When Should Senior Citizens File Bankruptcy?

The foremost reason one should even consider bankruptcy is when their debts threaten to disrupt or harm their quality of life. If a debt impacts your quality of life or is a source of significant stress, it may be prudent to file for bankruptcy regardless of your age.

Seniors may also opt to file for bankruptcy to wipe out a major credit card and medical debt that may be some of the easiest debts to discharge. You can reduce your stress and enjoy a more peaceful existence in your golden years by filing for bankruptcy.

If you intend to file bankruptcy as a senior citizen, working with a bankruptcy attorney is critical before embarking on the process. If you live in Florida, you should contact the skilled and experienced lawyers at Lehn Law who may be able to provide legal advice on how to file for bankruptcy.

Filing Bankruptcy as a Senior Citizen in Florida

 

Assuming bankruptcy is the best option for you, you will still have to determine the right type of bankruptcy to file. American citizens can typically file either a Chapter 13 bankruptcy or a Chapter 7 bankruptcy.

A Chapter 7 bankruptcy is usually available to persons whose income falls below the state median income. It is usually referred to as a liquidation event since the debtor will usually have their nonexempt assets liquidated to pay off creditors rather than pay those creditors. In exchange for handing over their non-exempt assets to a bankruptcy trustee for liquidation, they will have their debt discharged.

A Chapter 13 bankruptcy is usually referred to as a reorganization even as, unlike a Chapter 7 bankruptcy, the debtor will not have to liquidate any of their property. Instead, they will have to restructure their debts and make payments lasting between 3-5 years to discharge the debt.

Debt Relief and Bankruptcy Help for Seniors in Sarasota, Florida

In instances where bankruptcy may not be an option, several alternatives can offer a measure of debt relief and get debt collectors off your back. Two of the most popular alternatives for debt relief include debt settlement and debt consolidation.

Debt consolidation is usually achieved via either a debt management plan (DMP) or a new loan.

Working with a licensed credit counseling agency, you can negotiate with creditors to consolidate your debt into a single monthly payment. This enhances the convenience of payments, and since you have third parties negotiating on your behalf, you could get late fees waived and an even lower interest rate.

On the other hand, debt settlement usually has to do with negotiating with each creditor. They have to agree to a significantly less amount than what is owed while making one lump sum payment.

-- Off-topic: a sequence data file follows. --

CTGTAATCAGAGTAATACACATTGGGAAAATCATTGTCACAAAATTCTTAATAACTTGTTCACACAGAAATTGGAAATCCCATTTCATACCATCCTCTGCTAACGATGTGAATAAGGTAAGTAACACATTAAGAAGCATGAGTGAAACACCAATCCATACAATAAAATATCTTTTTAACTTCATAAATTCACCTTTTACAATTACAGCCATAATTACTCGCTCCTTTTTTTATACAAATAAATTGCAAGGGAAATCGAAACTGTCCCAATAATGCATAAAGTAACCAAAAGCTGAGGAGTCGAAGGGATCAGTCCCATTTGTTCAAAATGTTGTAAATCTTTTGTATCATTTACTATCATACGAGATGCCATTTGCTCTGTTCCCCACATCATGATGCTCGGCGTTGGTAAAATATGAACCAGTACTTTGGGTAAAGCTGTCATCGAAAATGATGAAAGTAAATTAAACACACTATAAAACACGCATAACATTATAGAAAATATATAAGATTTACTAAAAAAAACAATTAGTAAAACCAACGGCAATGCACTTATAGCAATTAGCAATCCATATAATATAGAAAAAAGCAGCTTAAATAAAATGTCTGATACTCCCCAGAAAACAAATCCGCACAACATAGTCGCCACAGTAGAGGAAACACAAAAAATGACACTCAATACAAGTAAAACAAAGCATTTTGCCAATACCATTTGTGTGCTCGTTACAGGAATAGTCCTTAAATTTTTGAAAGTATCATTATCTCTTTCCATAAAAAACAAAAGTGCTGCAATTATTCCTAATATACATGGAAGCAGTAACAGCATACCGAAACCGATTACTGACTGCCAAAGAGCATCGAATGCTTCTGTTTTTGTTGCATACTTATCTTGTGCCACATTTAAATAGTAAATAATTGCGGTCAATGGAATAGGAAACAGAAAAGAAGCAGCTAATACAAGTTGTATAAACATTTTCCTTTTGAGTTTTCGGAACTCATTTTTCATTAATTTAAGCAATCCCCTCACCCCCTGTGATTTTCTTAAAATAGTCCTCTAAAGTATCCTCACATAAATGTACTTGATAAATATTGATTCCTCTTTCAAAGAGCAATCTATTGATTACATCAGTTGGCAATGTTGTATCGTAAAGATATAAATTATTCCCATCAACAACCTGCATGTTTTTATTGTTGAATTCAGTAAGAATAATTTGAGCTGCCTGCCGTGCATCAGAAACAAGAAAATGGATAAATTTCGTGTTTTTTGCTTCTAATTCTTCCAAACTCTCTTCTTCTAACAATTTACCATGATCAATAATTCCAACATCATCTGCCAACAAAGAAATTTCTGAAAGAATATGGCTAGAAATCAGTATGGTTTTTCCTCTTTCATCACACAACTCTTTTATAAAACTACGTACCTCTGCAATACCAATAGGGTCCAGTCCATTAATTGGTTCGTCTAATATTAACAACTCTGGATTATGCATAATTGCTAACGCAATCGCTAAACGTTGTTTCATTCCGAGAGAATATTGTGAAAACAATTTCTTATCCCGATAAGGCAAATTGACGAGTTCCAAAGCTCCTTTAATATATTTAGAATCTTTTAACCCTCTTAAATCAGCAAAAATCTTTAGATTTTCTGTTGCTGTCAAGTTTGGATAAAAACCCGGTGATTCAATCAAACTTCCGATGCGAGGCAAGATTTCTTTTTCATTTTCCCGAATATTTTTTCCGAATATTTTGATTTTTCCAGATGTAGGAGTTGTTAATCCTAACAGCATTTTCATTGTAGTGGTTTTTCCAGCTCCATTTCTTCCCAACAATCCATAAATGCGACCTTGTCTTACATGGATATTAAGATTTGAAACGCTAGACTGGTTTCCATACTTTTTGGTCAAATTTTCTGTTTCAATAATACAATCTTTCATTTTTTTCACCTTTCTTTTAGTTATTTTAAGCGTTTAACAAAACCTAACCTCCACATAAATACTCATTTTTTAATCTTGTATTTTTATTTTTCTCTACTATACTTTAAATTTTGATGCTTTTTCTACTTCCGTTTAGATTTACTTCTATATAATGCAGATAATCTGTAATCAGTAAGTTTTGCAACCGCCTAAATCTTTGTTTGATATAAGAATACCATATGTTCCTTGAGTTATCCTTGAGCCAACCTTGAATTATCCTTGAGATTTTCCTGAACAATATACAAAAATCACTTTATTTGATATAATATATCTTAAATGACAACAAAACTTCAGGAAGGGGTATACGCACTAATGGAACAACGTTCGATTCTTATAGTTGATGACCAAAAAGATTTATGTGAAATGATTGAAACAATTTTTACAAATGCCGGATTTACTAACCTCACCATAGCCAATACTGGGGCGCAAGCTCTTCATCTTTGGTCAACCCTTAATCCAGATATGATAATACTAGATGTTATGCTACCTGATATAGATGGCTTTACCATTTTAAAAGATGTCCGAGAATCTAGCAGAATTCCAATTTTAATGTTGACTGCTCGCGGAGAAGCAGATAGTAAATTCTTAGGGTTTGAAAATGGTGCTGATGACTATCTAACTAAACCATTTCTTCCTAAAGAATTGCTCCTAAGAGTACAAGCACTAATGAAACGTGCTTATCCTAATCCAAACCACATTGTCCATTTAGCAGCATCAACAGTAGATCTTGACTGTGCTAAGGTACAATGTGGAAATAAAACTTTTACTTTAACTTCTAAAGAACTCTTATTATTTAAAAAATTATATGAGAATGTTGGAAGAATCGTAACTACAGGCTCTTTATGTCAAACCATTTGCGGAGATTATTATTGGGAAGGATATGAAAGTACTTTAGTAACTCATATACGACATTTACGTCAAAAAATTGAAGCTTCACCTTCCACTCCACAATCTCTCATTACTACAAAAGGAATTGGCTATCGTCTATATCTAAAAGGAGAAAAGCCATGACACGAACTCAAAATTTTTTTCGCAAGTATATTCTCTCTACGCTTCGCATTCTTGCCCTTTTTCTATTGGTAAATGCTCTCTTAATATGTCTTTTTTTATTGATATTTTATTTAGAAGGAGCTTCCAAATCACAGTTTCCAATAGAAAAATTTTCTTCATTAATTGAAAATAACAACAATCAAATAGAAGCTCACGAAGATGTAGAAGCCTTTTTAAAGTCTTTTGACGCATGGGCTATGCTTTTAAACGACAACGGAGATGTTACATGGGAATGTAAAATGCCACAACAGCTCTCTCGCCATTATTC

Debt settlement can be an effective way of getting rid of large troublesome creditors, especially if you have non-retirement funds, accounts, or disposable income that is not exempt.

Given how complicated bankruptcy filing can get, we always advise that you contact a skilled Chapter 13 or Chapter 7 bankruptcy attorney. Lehn Law has experienced attorneys who will look at your financial circumstances and determine if bankruptcy is the right course of action.

Tax-Exempt Retirement Accounts: What Seniors Need To Know About Bankruptcy in Florida

 

Bankruptcy laws are meant to offer relief to people that can no longer afford to pay their creditors. As such, bankruptcy laws limit the amount of assets and property one can keep once they file for bankruptcy.

The limits on what one can and cannot keep are usually referred to as exemptions since the kept assets are exempt from being sold to settle debts owed. Non-exempt assets or an estimated value above the exemption will usually be sold to settle your debts.

Most retirement accounts, including Social Security benefits, Social Security disability checks, most IRA accounts, including 401(k)s, are typically exempted regardless of how much money is in the retirement accounts.

Nonetheless, it is essential to note that the money loses the exemption once withdrawn from those accounts. As such, bankruptcy may not be the best solution for people on Social Security if you have a lot of cash in the bank or outrightly own an expensive home.

However, federal law and most state laws provide a homestead exemption for home equity. The homestead exemption makes it possible for a debtor to keep their home when filing for bankruptcy as long as the equity in the house is not above the homestead exemption.